• Credit quality is not worsening, in fact, it is improving. The statistics show an asset class that has avoided the financial “meltdown” seen by many and has a history of minimal credit risk.

Does this sound like an asset class that remains consistent, and graceful in performance? The Financial Advisory com­munity and the financial press should finally be accepting the SWAN (sleep well at night) qualities of the municipal market.

MainLine believes that this may be the year, and should be the year, that investors realize the long-term value of the munic­ipal tax-exempt market. Historically, municipal bonds have been underappreciated and underutilized by asset allocators.   We see the following for the year ahead:

  • Clipping the coupon. The price appreciation the municipal market enjoyed in 2011 is done. It is hard to con­ceive rates going much lower. An investor should be satisfied with a year’s worth of coupon payments and little change in price.
  • Municipal bonds outperform other US fixed income investments, again. This coupon should be enough to out­perform most US taxable fixed income markets on a tax adjusted basis. “The Swan Effect” will help assure that municipal bonds will outperform.
    • Municipal bonds should finally get the attention they deserve from asset allocation models. How can a financial adviser not carve out an allocation to an asset class that outperformed during the 2008-2011 finan­cial crises? This should create additional demand for municipal bonds, helping to stabilize prices.
    • Municipal credit quality should continue to strengthen. There remain issues, but policy changes, tax rev­enue growth, and fiscal discipline will keep the credit trend upwards. In fact, tax revenues have shown growth for seven consecutive quarters, capping off the 2rd quarter with a 6.1% increase from the same quarter in 2010 (Data from Rockefeller Institute).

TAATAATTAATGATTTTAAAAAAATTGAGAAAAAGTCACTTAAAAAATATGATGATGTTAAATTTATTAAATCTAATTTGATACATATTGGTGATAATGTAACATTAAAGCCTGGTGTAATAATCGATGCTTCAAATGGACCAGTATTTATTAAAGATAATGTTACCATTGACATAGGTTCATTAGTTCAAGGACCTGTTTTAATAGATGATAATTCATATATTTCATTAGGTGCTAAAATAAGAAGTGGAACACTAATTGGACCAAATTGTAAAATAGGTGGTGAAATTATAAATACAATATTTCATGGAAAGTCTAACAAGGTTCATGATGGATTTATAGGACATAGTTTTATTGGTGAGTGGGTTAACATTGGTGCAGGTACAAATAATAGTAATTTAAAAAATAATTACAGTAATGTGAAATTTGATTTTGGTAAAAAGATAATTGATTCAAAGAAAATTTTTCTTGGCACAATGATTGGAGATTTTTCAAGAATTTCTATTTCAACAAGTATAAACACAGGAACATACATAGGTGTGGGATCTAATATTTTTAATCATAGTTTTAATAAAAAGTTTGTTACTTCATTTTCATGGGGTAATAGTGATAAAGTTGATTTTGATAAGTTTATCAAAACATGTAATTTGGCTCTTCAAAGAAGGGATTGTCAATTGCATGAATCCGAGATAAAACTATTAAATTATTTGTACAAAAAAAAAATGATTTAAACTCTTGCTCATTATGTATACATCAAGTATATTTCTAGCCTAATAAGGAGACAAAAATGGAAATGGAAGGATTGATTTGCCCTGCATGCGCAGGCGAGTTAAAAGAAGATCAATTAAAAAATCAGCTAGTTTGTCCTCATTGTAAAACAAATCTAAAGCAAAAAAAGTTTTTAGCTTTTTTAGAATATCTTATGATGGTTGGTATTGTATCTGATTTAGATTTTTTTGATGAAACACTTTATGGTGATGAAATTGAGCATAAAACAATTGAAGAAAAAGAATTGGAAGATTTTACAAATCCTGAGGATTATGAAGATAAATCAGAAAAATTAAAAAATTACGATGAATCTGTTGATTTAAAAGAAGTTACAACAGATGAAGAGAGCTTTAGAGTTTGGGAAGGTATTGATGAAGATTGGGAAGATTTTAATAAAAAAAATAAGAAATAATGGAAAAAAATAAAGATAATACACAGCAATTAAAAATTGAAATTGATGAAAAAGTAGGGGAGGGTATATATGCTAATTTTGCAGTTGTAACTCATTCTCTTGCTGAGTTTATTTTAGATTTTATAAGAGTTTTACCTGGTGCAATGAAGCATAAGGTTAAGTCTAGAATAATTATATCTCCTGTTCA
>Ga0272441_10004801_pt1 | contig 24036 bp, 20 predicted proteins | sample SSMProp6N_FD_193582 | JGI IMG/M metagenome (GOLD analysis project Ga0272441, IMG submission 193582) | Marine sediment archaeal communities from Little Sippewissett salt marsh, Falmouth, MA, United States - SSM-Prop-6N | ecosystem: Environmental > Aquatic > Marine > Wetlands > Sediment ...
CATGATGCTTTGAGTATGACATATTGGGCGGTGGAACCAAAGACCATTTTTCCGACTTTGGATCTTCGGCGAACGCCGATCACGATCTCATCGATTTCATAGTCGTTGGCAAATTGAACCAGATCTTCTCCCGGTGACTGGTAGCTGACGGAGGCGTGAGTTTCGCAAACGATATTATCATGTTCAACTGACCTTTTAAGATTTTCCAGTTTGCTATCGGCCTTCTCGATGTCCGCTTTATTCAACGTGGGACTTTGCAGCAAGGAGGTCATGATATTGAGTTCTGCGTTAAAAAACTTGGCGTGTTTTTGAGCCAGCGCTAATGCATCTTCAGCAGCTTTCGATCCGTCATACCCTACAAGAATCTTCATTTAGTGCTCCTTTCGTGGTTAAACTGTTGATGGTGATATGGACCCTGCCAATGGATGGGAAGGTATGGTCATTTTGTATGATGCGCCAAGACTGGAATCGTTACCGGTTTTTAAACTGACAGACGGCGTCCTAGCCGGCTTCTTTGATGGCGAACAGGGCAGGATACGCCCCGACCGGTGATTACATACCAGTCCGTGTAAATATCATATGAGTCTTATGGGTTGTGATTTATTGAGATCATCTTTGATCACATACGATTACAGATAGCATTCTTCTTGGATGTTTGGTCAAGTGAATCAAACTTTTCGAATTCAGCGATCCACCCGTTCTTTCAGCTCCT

• More noise about pension reform and restructuring the current tax system. A recent survey done by Loop Capital Markets called the “2012 State of The State Briefings” showed the following:
    • 32% (versus 4% in 2011) of the states reported that the Governor plans to focus on pension reform. Reforms appear to be within reach, as court rulings and contract restructuring done in 2011 are getting press nation­wide. This can only improve credit quality for municipalities
    • 40% (versus 20% in 2011) of the states reported that the Governor plans to address the current tax structure. Concerns with structural imbalance and reforming the current system appear in vogue. The theme in 2011 was not to increase taxes, now it is for reforms.

National Tax Reform. This concern for the municipal market never seems to end, which itself brings some comfort.  Expect election rhetoric and attempts to balance the US budget to bring some “uncomfortable news”.  In recent years, the municipal market has done a good job of ignoring these “hypothetical solutions”.  If any of them are ever taken seriously, then we will need to review further.  Reforms could either hurt or help the value of municipal bonds. 

Credit Concerns from the Shrinking. There remain pockets of deteriorating demographic regions throughout the United States.  Many cities and towns are losing population, employers, and tax base.  It remains hard to see how some of these areas can remain an ongoing entity without drastic changes.  Whether the state steps in and supports its locality’s obligations, or lets them default, time will tell.  Understanding the demographics of the issuer has always been important, and this will be confirmed in 2012.

Chapter 9 in the headlights, and then hopefully in the rear view mirror.  The filing by Jefferson County Water & Sewer will be a big test on the interpretation of Chapter 9, and subsequently its impact on municipal bond investors.  This could impact how different issuers and revenue sources are viewed from a credit perspective. 

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Posted in General, Munis in the news, State Budgets